Can the gold rally hold?

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September 11, 2020
 

The price of gold has been on a tear since rebounding from a 10% decline in early March.1 While the metal has been known as a safe haven during times of economic stress, there’s more to its rally than that, according to Catherine Doyle, investment specialist on Newton’s Real Return team.

Before diving into why gold continues to rise, it should be acknowledged that its movement since March is historically expected. Its upward trajectory from the sell-off earlier this year resembles how the asset bounced back in the midst of the subprime mortgage crisis, Doyle says.

“Having initially been caught up in the sell-off, the precious metal has so far followed the 2008 playbook and has bounced back sharply making a new long-term high of US $1,976 a troy ounce at the end of July,” she says. “Its sharp price appreciation happened perhaps sooner than we would have expected but, when looking at the long-term drivers of the gold price, is not entirely unsurprising, indeed we consider that it has further to go.”

While low real yields in most fixed income assets have helped propel gold to new heights, Doyle says unprecedented monetary and fiscal stimulus from global central banks are key drivers in the rally’s continuation.

This is partially because when central banks, like the Federal Reserve, purchase long-term securities they ultimately decrease the overall supply and increase the value of those bonds. As a result, the yields on those assets go down. As central banks continue to provide liquidity to markets, as well as what Doyle labels as “ambitious spending plans by governments and evidence of Modern Monetary Theory in action through helicopter money,” gold’s price appreciation is only further justified.

Doyle also believes an eventual resurgence of inflation may help the asset climb to new heights. She says interest rates will likely stay at current lows until at least 2022, and possibly even longer due to debt servicing costs.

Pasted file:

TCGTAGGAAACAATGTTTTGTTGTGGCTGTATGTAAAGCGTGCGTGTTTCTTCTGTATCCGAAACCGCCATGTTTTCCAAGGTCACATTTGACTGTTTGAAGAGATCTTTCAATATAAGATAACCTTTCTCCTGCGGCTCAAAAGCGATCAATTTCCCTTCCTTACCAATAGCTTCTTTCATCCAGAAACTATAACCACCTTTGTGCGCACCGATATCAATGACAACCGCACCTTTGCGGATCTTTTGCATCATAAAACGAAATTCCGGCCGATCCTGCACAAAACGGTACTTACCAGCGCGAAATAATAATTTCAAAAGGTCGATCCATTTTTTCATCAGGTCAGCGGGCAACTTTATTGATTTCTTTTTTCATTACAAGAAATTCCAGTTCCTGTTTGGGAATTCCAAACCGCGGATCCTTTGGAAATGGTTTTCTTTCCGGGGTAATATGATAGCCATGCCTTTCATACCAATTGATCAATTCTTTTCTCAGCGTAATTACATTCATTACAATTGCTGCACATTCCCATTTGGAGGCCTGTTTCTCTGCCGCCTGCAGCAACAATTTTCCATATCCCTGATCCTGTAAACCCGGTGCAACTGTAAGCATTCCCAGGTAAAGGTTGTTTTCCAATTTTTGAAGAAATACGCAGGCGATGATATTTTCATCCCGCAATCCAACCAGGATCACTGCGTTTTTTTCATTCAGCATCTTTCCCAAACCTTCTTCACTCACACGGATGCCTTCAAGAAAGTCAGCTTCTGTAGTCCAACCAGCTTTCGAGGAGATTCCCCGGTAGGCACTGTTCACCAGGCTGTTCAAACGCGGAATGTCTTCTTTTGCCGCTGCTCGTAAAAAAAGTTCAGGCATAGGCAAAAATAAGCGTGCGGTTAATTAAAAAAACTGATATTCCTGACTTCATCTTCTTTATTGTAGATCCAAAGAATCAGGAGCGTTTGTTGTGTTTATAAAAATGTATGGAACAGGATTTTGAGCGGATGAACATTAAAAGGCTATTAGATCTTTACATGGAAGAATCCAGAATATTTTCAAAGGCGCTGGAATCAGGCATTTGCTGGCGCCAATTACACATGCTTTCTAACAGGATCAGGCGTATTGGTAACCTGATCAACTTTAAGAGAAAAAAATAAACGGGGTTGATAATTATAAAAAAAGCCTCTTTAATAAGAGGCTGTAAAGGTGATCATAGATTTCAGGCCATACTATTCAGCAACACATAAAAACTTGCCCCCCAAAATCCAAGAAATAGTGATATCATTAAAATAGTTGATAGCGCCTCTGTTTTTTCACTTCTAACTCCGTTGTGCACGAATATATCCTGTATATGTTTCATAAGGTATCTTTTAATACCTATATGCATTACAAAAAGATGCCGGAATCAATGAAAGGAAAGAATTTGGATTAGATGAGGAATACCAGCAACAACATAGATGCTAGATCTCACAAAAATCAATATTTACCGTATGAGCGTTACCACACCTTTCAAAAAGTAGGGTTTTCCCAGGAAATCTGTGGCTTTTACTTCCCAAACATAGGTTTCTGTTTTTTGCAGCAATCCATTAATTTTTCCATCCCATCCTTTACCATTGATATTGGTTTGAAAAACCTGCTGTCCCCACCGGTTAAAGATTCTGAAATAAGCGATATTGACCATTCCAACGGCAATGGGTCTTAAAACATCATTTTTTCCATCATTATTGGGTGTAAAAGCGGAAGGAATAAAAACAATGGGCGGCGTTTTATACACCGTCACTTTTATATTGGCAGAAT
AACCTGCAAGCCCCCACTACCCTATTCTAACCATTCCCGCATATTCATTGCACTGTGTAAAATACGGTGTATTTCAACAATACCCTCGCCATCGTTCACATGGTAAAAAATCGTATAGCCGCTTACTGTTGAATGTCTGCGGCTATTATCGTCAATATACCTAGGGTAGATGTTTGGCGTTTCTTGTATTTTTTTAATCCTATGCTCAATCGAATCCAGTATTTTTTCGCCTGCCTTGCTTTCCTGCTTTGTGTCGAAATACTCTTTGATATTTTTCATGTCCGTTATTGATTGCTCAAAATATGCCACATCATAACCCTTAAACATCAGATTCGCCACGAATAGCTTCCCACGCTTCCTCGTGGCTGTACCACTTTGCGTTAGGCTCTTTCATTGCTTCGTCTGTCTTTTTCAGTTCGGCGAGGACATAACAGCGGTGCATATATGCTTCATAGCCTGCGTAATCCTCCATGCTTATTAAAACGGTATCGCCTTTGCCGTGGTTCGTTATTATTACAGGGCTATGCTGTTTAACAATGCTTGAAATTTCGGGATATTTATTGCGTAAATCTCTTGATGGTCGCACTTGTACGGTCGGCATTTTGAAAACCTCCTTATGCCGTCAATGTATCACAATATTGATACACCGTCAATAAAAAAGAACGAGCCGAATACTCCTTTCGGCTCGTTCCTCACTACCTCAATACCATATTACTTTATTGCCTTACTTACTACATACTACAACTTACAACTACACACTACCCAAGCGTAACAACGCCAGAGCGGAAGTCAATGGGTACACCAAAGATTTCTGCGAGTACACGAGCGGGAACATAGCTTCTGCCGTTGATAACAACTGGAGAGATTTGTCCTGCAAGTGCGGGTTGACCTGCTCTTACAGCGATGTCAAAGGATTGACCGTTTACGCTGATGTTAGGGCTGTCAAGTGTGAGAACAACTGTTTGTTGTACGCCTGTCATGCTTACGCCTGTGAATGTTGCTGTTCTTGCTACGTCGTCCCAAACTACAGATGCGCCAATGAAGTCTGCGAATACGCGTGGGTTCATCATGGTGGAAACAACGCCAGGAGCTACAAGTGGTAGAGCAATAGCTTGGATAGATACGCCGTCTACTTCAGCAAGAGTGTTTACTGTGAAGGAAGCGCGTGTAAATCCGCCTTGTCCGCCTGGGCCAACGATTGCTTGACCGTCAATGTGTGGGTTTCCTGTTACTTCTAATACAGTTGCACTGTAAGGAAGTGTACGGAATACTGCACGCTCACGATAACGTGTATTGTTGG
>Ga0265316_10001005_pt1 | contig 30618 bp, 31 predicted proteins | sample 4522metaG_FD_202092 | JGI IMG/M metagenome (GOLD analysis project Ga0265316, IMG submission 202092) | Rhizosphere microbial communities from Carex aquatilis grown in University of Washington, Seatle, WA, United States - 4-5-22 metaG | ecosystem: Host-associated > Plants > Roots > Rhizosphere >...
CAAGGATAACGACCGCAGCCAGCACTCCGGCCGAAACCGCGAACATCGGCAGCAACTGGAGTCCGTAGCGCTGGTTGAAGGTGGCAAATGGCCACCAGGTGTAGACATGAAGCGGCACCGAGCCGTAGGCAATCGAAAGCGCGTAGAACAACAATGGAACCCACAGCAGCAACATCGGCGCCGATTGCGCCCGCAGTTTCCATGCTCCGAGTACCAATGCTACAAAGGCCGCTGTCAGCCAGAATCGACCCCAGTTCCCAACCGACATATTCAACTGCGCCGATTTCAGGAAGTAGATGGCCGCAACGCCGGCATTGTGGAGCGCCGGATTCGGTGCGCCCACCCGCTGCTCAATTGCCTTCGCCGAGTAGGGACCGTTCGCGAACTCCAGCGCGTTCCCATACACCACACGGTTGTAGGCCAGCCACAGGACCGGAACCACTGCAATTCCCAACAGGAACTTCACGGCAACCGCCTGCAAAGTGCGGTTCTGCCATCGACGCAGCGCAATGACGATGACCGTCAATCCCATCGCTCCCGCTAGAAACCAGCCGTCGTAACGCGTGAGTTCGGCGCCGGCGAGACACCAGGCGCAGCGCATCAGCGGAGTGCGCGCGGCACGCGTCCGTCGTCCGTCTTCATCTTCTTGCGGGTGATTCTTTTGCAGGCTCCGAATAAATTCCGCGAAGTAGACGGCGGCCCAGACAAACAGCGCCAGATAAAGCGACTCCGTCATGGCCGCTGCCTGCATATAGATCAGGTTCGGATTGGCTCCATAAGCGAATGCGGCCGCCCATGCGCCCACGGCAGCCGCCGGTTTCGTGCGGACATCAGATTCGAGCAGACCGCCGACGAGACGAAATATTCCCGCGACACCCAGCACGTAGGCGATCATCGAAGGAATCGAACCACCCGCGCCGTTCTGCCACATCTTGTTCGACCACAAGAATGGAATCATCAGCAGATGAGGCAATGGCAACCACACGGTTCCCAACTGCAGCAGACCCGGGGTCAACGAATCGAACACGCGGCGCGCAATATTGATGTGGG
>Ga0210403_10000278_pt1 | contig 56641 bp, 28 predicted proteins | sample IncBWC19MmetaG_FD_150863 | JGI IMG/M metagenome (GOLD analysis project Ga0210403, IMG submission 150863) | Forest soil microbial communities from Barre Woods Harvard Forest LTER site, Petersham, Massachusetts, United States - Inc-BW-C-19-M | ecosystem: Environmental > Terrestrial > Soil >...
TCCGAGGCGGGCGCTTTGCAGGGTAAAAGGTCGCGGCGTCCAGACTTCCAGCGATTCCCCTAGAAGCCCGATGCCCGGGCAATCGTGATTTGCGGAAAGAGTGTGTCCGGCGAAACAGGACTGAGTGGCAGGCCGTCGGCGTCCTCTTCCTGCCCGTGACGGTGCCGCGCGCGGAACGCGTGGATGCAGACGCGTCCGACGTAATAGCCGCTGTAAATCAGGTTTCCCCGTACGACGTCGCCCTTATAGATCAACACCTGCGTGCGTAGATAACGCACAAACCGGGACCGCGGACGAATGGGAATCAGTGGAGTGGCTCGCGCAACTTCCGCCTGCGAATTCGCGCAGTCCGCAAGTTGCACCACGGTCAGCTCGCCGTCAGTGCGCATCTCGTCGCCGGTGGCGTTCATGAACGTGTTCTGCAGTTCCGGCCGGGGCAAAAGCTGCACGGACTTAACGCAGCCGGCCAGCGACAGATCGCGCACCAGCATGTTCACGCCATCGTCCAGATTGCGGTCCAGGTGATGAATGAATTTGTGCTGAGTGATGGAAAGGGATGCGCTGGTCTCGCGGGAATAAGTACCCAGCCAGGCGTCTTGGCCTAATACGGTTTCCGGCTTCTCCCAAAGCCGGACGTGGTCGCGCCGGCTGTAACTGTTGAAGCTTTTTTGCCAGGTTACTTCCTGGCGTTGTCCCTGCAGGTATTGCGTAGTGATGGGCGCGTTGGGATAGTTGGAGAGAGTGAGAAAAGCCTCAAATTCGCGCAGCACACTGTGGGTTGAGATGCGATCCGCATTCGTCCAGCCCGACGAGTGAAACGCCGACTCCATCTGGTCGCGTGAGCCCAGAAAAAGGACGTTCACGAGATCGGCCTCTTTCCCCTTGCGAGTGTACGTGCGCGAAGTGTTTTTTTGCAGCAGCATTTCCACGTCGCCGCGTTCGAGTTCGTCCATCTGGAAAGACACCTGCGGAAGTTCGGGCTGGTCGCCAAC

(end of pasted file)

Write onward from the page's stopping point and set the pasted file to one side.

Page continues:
“Whereas previously inflation was notably absent in the real economy, despite trillions of dollars being pumped into the system through quantitative easing, this time the gloves are off in terms of spending as authorities go into overdrive trying to restore functioning capital markets and limit the degree of economic damage,” she says.

“While the initial effects of the crisis are undoubtedly deflationary in nature, it seems almost inevitable that inflation will in time resurge as governments around the world try and inflate their way out of an unprecedented debt burden.”

Despite many tailwinds, Doyle says technical signs may indicate that, on a short-term basis, the asset seems a little overbought, signaling it could be somewhat of a crowded trade. Although this does not diminish its attractiveness, she says, it does call for a little caution. And if there is another sell-off reminiscent of March, which Doyle says is unlikely, the Real Return team has tail hedges in place, through out of the money put options, which would help cushion their portfolio, she says.

However, for now Doyle believes the asset still holds an important role in portfolios. It serves as an effective hedge for a broad range of outcomes—including inflationary scenarios, currency debasement or tail events, she says. And besides, its rally may still have legs, she concludes.

1 CNBC: Gold rebounds as recent plunge opens door for bargain hunter. March 17, 2020

 

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